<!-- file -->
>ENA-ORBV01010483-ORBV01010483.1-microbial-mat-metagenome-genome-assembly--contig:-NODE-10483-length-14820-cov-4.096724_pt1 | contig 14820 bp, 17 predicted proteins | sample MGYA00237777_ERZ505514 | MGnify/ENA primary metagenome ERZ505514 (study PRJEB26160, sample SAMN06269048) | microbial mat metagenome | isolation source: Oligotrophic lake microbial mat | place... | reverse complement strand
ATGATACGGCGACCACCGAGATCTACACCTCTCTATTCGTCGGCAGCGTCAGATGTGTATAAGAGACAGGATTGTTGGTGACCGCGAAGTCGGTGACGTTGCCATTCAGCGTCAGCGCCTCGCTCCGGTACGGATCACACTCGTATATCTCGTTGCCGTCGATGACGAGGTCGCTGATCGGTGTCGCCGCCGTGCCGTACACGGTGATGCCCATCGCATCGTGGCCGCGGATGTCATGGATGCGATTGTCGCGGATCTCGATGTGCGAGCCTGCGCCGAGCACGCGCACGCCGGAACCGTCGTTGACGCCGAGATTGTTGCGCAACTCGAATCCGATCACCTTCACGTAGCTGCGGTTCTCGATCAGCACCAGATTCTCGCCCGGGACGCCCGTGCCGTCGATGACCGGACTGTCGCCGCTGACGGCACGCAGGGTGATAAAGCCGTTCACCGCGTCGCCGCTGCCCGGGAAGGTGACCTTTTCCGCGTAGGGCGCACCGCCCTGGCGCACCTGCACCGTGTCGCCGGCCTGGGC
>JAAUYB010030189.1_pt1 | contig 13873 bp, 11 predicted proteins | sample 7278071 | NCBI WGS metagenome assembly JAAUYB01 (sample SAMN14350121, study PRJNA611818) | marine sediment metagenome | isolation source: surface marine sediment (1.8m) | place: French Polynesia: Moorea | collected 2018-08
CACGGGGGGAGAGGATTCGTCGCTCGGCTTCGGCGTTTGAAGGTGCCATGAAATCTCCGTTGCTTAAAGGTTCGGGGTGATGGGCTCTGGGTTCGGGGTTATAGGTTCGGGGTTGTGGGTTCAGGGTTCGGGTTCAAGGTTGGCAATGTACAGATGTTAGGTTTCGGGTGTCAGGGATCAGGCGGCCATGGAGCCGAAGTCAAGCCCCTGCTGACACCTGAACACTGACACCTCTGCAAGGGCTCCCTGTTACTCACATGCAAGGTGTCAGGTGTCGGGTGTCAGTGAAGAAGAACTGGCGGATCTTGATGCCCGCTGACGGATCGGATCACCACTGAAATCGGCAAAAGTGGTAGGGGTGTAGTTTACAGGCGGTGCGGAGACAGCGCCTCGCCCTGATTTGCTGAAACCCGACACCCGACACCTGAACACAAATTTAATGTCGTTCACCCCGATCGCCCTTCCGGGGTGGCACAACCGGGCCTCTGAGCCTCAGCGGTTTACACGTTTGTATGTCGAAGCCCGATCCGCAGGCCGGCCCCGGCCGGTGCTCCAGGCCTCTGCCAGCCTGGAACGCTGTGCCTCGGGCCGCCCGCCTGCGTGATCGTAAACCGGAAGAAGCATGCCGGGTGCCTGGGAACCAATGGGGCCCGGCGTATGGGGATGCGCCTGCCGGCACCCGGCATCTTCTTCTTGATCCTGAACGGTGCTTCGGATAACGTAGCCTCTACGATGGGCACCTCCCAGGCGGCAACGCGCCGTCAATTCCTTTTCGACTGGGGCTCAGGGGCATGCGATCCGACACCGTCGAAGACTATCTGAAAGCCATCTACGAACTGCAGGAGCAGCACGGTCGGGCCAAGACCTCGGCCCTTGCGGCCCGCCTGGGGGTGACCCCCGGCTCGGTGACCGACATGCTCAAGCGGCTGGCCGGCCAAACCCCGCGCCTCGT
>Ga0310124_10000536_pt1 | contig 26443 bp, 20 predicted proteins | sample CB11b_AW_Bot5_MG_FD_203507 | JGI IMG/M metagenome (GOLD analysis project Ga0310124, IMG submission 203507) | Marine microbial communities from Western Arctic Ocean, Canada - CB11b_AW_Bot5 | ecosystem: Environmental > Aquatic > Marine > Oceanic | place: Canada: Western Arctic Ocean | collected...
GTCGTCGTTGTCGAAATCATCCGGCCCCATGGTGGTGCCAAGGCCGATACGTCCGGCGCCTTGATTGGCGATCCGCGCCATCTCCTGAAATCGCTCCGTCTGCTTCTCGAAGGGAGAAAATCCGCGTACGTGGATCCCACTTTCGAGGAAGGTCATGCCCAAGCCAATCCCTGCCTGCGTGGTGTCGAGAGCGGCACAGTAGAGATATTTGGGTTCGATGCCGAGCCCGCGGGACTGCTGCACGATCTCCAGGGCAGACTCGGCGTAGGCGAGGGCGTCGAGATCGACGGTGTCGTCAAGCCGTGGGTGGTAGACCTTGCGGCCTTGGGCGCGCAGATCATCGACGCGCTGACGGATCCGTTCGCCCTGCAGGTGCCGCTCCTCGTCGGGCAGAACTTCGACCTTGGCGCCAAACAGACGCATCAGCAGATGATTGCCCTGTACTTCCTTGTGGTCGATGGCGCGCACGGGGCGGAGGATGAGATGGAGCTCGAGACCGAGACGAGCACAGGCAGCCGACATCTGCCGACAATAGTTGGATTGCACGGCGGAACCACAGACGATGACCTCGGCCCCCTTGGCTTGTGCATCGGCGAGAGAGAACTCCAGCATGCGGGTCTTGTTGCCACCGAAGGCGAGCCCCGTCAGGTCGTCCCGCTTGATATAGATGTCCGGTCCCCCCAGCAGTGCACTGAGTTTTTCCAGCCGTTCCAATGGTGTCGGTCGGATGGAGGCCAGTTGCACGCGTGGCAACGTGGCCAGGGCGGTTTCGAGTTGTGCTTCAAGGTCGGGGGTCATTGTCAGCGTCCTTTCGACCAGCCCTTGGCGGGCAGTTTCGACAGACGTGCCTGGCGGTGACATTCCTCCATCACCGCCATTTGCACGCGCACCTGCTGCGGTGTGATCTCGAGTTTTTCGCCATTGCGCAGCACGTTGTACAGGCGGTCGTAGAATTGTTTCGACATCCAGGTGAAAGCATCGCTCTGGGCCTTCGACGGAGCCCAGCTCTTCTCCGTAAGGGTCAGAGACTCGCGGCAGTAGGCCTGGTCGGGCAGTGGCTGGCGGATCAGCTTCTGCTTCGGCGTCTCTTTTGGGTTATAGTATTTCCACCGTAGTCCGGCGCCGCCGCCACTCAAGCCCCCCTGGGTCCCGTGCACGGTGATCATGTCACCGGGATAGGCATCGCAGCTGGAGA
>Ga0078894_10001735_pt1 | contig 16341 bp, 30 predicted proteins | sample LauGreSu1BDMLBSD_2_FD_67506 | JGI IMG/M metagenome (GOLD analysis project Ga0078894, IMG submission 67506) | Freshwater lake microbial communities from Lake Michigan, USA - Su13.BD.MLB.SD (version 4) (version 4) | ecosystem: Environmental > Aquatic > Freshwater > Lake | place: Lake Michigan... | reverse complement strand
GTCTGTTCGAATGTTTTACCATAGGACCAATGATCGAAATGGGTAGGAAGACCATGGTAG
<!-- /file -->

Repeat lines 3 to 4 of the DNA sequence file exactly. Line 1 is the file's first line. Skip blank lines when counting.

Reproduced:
>JAAUYB010030189.1_pt1 | contig 13873 bp, 11 predicted proteins | sample 7278071 | NCBI WGS metagenome assembly JAAUYB01 (sample SAMN14350121, study PRJNA611818) | marine sediment metagenome | isolation source: surface marine sediment (1.8m) | place: French Polynesia: Moorea | collected 2018-08
CACGGGGGGAGAGGATTCGTCGCTCGGCTTCGGCGTTTGAAGGTGCCATGAAATCTCCGTTGCTTAAAGGTTCGGGGTGATGGGCTCTGGGTTCGGGGTTATAGGTTCGGGGTTGTGGGTTCAGGGTTCGGGTTCAAGGTTGGCAATGTACAGATGTTAGGTTTCGGGTGTCAGGGATCAGGCGGCCATGGAGCCGAAGTCAAGCCCCTGCTGACACCTGAACACTGACACCTCTGCAAGGGCTCCCTGTTACTCACATGCAAGGTGTCAGGTGTCGGGTGTCAGTGAAGAAGAACTGGCGGATCTTGATGCCCGCTGACGGATCGGATCACCACTGAAATCGGCAAAAGTGGTAGGGGTGTAGTTTACAGGCGGTGCGGAGACAGCGCCTCGCCCTGATTTGCTGAAACCCGACACCCGACACCTGAACACAAATTTAATGTCGTTCACCCCGATCGCCCTTCCGGGGTGGCACAACCGGGCCTCTGAGCCTCAGCGGTTTACACGTTTGTATGTCGAAGCCCGATCCGCAGGCCGGCCCCGGCCGGTGCTCCAGGCCTCTGCCAGCCTGGAACGCTGTGCCTCGGGCCGCCCGCCTGCGTGATCGTAAACCGGAAGAAGCATGCCGGGTGCCTGGGAACCAATGGGGCCCGGCGTATGGGGATGCGCCTGCCGGCACCCGGCATCTTCTTCTTGATCCTGAACGGTGCTTCGGATAACGTAGCCTCTACGATGGGCACCTCCCAGGCGGCAACGCGCCGTCAATTCCTTTTCGACTGGGGCTCAGGGGCATGCGATCCGACACCGTCGAAGACTATCTGAAAGCCATCTACGAACTGCAGGAGCAGCACGGTCGGGCCAAGACCTCGGCCCTTGCGGCCCGCCTGGGGGTGACCCCCGGCTCGGTGACCGACATGCTCAAGCGGCTGGCCGGCCAAACCCCGCGCCTCGT